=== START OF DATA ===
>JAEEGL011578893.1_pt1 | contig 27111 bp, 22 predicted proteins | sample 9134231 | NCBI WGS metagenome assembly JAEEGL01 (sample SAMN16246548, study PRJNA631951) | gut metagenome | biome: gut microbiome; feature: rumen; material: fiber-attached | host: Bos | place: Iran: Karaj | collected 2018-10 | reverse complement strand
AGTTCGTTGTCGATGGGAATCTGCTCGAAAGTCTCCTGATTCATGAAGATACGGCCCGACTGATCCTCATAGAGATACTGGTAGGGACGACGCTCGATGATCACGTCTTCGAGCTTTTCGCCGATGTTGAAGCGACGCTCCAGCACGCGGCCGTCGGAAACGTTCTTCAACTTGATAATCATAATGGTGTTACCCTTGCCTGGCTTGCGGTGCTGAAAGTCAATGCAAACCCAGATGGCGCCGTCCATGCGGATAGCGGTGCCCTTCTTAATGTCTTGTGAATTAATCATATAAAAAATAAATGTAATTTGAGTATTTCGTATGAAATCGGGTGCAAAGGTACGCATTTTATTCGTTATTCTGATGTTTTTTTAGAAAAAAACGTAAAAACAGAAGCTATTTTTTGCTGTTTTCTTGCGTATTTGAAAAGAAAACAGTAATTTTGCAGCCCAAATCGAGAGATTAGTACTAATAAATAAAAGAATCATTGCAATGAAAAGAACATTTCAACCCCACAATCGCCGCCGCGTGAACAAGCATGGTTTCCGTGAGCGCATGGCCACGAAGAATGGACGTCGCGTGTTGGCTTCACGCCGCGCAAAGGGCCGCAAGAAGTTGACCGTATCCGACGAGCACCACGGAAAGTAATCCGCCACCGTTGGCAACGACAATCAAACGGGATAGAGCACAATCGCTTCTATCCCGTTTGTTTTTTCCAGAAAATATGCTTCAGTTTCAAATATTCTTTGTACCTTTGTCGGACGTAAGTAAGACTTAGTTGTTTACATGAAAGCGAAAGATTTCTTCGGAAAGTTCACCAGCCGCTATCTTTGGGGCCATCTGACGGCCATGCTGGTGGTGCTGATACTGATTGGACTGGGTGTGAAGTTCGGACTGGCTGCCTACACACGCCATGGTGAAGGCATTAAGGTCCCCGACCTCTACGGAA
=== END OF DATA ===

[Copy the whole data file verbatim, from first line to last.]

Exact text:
>JAEEGL011578893.1_pt1 | contig 27111 bp, 22 predicted proteins | sample 9134231 | NCBI WGS metagenome assembly JAEEGL01 (sample SAMN16246548, study PRJNA631951) | gut metagenome | biome: gut microbiome; feature: rumen; material: fiber-attached | host: Bos | place: Iran: Karaj | collected 2018-10 | reverse complement strand
AGTTCGTTGTCGATGGGAATCTGCTCGAAAGTCTCCTGATTCATGAAGATACGGCCCGACTGATCCTCATAGAGATACTGGTAGGGACGACGCTCGATGATCACGTCTTCGAGCTTTTCGCCGATGTTGAAGCGACGCTCCAGCACGCGGCCGTCGGAAACGTTCTTCAACTTGATAATCATAATGGTGTTACCCTTGCCTGGCTTGCGGTGCTGAAAGTCAATGCAAACCCAGATGGCGCCGTCCATGCGGATAGCGGTGCCCTTCTTAATGTCTTGTGAATTAATCATATAAAAAATAAATGTAATTTGAGTATTTCGTATGAAATCGGGTGCAAAGGTACGCATTTTATTCGTTATTCTGATGTTTTTTTAGAAAAAAACGTAAAAACAGAAGCTATTTTTTGCTGTTTTCTTGCGTATTTGAAAAGAAAACAGTAATTTTGCAGCCCAAATCGAGAGATTAGTACTAATAAATAAAAGAATCATTGCAATGAAAAGAACATTTCAACCCCACAATCGCCGCCGCGTGAACAAGCATGGTTTCCGTGAGCGCATGGCCACGAAGAATGGACGTCGCGTGTTGGCTTCACGCCGCGCAAAGGGCCGCAAGAAGTTGACCGTATCCGACGAGCACCACGGAAAGTAATCCGCCACCGTTGGCAACGACAATCAAACGGGATAGAGCACAATCGCTTCTATCCCGTTTGTTTTTTCCAGAAAATATGCTTCAGTTTCAAATATTCTTTGTACCTTTGTCGGACGTAAGTAAGACTTAGTTGTTTACATGAAAGCGAAAGATTTCTTCGGAAAGTTCACCAGCCGCTATCTTTGGGGCCATCTGACGGCCATGCTGGTGGTGCTGATACTGATTGGACTGGGTGTGAAGTTCGGACTGGCTGCCTACACACGCCATGGTGAAGGCATTAAGGTCCCCGACCTCTACGGAA